A memorial service is held in gratitude for the compassion of Amida Buddha and the life of Nembutsu. It is a time for family members and friends to gather together on behalf of the departed person, to share their memories, and to express thankfulness and gratitude.
Hoji (Dharma-Matter) – Hoji was originally a general term for any ritual observance. It now refers specifically to a memorial service for members of a given family. Extended members of a family, and often times close friends, gather at the Temple or home in memory of a deceased member of the family. Following the memorial service, the group will often share a meal, renewing and strengthening family ties. This custom has resulted in the understanding that death is a natural occurrence, no matter how upsetting it may seem. This custom tends to reinforce ties with members beyond one’s immediate family and offers a sense of continuity from generation to generation.
Chuin (In the Midst of Yin) – Chuin refers to an earlier tradition rooted in Far Eastern cultures, a wide-spread belief, where the deceased karmic energy is believed to be in a suspended state for 49-days before taking another form. It is marked by observances every seven days until the 49th day in hopes of helping the deceased to effect a higher rebirth. Jodo Shinshu observes Chuin in grateful memory of the deceased and as yet another opportunity to listen to the Dharma. Unlike the common Far Eastern tradition and belief, the ritual observance (Hoji) in Jodo Shinshu is not for the sake of the deceased, but for the living. In remembering the deceased, we acknowledge the influence of the deceased’s karma in our lives. We are the inheritors of the collective karma of our ancestors who cause us to meditate on our mortality and listen more intently to the Dharma. In Hawaii, observing the 7th and 49th day is the more common practice.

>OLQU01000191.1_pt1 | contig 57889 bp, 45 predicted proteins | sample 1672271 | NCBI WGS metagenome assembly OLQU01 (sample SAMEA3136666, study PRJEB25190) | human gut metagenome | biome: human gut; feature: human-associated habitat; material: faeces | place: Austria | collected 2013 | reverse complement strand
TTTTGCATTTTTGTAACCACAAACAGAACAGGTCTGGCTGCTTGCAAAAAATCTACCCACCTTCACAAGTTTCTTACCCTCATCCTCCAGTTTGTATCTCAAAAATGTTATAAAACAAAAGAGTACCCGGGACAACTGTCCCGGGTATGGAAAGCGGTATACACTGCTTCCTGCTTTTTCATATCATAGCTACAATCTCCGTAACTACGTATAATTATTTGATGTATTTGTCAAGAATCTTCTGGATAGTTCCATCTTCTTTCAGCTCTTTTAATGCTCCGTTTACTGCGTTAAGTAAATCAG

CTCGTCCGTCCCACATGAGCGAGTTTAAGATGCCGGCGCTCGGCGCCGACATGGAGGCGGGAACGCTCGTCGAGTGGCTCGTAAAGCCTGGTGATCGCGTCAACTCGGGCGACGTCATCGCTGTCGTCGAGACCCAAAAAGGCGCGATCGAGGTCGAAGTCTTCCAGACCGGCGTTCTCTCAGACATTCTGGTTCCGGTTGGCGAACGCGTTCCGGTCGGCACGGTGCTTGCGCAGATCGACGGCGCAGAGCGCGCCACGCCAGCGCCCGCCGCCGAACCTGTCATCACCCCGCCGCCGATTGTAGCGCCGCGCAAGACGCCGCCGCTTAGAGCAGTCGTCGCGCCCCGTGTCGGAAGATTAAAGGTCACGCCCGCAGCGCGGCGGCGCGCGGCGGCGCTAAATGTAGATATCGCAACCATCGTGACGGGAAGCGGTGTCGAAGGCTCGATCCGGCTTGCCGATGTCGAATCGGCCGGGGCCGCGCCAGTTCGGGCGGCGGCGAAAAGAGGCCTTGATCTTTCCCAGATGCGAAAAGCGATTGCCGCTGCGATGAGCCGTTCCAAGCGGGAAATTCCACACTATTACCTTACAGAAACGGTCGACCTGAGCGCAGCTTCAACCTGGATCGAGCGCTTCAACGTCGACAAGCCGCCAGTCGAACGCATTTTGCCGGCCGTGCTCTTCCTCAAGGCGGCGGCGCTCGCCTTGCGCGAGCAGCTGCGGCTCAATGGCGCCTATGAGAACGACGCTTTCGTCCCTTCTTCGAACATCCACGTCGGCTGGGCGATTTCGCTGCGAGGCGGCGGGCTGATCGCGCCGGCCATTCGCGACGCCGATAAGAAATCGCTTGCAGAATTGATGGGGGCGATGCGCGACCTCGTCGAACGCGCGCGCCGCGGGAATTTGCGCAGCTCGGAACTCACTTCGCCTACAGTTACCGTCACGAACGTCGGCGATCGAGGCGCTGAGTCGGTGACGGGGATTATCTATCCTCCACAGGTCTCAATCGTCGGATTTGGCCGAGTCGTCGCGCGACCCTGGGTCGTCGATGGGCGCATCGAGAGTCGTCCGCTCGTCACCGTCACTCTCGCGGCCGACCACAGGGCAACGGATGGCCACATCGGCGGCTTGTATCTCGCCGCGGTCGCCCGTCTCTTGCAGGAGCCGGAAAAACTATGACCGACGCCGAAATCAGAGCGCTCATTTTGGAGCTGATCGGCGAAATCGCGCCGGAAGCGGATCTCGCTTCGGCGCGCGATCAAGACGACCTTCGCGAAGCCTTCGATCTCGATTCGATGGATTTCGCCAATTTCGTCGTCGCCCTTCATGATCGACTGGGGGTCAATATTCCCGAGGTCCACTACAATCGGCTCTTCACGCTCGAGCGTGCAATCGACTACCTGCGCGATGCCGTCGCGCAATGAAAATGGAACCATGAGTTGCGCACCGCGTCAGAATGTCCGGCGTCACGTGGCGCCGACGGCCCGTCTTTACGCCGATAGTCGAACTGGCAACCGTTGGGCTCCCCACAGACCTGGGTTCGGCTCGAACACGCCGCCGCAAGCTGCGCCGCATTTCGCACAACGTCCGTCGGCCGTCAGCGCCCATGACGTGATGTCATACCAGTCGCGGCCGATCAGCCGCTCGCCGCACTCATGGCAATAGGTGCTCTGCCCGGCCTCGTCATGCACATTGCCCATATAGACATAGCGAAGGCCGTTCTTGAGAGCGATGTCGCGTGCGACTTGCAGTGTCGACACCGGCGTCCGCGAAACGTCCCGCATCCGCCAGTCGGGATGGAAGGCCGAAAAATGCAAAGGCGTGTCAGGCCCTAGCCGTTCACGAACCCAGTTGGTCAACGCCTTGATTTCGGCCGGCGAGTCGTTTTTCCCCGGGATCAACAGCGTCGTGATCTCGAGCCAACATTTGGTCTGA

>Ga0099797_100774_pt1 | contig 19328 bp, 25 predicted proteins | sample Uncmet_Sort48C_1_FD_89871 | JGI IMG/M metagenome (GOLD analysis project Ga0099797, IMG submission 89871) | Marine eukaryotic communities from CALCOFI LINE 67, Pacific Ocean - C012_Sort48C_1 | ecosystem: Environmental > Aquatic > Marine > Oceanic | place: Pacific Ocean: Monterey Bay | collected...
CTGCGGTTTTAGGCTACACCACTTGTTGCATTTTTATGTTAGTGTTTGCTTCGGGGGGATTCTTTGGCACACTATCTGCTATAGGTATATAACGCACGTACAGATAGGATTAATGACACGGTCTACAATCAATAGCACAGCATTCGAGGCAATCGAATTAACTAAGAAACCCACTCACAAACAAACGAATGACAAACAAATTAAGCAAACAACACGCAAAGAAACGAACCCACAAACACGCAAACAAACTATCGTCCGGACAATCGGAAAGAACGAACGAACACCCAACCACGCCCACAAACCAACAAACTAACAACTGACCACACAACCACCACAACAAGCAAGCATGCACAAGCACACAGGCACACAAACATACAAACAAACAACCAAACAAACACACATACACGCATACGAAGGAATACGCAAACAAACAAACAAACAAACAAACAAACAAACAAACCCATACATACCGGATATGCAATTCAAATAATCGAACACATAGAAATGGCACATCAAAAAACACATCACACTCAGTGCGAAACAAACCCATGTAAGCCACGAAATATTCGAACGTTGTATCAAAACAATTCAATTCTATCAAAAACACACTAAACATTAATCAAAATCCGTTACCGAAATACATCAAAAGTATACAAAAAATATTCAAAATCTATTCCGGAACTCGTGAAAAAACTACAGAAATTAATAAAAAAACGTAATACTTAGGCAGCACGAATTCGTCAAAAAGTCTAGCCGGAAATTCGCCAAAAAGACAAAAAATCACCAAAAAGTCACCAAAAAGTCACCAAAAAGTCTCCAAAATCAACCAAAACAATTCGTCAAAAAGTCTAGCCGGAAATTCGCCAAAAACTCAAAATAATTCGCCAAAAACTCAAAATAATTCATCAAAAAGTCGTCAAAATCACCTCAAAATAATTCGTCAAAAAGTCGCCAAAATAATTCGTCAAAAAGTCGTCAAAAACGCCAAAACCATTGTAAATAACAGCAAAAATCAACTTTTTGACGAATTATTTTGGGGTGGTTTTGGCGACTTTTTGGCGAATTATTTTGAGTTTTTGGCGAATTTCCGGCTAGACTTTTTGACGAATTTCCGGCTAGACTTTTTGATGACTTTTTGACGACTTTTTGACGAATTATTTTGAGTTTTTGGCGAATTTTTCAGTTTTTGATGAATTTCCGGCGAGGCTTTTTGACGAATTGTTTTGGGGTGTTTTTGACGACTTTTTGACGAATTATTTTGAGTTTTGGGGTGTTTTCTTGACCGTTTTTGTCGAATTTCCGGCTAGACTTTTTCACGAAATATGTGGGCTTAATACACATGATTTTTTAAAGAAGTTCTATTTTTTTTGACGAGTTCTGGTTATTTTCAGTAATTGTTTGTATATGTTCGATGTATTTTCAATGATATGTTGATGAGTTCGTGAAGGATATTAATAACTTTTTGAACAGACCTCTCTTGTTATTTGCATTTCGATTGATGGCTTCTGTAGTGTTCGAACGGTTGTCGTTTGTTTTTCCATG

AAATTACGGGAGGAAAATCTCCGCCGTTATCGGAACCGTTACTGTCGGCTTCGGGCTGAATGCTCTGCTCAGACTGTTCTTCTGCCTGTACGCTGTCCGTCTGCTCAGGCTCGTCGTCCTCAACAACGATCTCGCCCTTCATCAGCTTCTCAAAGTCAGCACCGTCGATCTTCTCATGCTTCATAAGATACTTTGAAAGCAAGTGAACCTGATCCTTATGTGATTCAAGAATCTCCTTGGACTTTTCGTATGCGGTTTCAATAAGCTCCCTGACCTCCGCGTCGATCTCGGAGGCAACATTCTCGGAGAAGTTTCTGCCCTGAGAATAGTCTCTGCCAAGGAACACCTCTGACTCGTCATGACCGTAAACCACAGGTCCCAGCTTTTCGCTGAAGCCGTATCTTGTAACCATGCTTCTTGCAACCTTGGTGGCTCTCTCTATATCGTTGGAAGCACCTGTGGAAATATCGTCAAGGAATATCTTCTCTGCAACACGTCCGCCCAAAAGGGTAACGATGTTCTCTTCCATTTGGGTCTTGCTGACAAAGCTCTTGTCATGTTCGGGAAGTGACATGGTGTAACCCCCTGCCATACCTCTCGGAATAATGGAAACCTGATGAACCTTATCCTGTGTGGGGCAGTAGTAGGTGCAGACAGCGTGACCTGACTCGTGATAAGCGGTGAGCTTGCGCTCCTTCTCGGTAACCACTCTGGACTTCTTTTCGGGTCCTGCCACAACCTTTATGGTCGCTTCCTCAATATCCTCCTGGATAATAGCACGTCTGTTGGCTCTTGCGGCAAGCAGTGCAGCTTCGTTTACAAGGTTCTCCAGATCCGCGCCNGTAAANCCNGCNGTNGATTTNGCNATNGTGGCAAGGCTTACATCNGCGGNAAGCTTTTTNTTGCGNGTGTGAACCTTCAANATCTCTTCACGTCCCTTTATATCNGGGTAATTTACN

Hatsubon – literally it means first Obon. It is the first Obon after a person’s death. A memorial service is held at the Temple, before the Obon festivities, for the families observing Hatsubon.
Obon Home Service – At the request of an individual family, a memorial service is held by the Resident Minister within the family home in front of the family shrine during the Obon months, usually in July and August.